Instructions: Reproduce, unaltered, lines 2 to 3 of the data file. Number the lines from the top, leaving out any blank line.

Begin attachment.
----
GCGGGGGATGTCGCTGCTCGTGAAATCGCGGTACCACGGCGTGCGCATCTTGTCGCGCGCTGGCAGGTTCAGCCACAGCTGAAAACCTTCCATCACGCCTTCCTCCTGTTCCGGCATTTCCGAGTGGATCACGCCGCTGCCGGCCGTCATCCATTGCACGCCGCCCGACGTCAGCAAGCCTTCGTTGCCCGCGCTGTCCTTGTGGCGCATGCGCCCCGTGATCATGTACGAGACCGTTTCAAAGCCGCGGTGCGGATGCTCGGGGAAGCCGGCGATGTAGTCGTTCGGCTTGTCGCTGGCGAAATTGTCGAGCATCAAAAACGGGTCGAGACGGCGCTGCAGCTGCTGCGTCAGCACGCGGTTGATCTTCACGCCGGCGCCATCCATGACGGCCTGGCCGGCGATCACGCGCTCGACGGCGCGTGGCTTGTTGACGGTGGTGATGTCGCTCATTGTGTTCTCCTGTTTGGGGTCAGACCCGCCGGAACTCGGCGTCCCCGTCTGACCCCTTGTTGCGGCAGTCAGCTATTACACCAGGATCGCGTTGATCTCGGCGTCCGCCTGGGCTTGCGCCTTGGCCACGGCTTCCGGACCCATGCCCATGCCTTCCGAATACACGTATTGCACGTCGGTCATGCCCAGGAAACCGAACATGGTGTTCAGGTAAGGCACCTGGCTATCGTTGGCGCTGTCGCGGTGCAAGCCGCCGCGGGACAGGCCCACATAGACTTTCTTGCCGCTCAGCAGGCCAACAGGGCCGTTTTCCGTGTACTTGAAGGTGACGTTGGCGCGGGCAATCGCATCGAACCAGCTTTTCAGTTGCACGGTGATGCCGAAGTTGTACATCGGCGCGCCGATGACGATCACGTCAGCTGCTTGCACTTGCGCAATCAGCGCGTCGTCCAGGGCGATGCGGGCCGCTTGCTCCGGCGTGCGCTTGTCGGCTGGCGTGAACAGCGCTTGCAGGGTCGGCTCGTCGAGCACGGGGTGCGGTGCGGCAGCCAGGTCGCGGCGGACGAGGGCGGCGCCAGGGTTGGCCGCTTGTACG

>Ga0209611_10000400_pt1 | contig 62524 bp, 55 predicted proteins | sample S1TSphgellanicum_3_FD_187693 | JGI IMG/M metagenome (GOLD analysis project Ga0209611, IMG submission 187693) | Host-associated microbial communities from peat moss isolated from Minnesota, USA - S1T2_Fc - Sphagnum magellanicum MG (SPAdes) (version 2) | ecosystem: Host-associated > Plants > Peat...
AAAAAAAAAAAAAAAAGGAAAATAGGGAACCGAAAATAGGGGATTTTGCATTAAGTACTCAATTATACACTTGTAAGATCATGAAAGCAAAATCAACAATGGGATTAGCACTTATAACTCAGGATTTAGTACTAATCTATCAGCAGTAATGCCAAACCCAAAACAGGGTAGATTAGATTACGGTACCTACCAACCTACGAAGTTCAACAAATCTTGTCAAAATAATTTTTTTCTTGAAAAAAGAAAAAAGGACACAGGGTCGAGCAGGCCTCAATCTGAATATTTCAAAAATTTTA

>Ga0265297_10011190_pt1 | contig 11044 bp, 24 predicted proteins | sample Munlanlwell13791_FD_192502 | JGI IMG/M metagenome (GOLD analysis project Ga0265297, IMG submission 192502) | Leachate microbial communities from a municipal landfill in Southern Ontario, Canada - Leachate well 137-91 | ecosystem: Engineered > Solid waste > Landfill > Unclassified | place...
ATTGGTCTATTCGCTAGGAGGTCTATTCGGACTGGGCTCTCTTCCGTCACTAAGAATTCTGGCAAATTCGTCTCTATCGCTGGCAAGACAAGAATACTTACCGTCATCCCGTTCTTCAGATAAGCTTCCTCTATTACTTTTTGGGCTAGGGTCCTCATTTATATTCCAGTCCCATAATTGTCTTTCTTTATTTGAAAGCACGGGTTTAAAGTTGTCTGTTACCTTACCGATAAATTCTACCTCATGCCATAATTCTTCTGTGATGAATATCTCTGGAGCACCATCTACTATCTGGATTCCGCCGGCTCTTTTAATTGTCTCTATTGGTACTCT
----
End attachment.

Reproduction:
>Ga0209611_10000400_pt1 | contig 62524 bp, 55 predicted proteins | sample S1TSphgellanicum_3_FD_187693 | JGI IMG/M metagenome (GOLD analysis project Ga0209611, IMG submission 187693) | Host-associated microbial communities from peat moss isolated from Minnesota, USA - S1T2_Fc - Sphagnum magellanicum MG (SPAdes) (version 2) | ecosystem: Host-associated > Plants > Peat...
AAAAAAAAAAAAAAAAGGAAAATAGGGAACCGAAAATAGGGGATTTTGCATTAAGTACTCAATTATACACTTGTAAGATCATGAAAGCAAAATCAACAATGGGATTAGCACTTATAACTCAGGATTTAGTACTAATCTATCAGCAGTAATGCCAAACCCAAAACAGGGTAGATTAGATTACGGTACCTACCAACCTACGAAGTTCAACAAATCTTGTCAAAATAATTTTTTTCTTGAAAAAAGAAAAAAGGACACAGGGTCGAGCAGGCCTCAATCTGAATATTTCAAAAATTTTA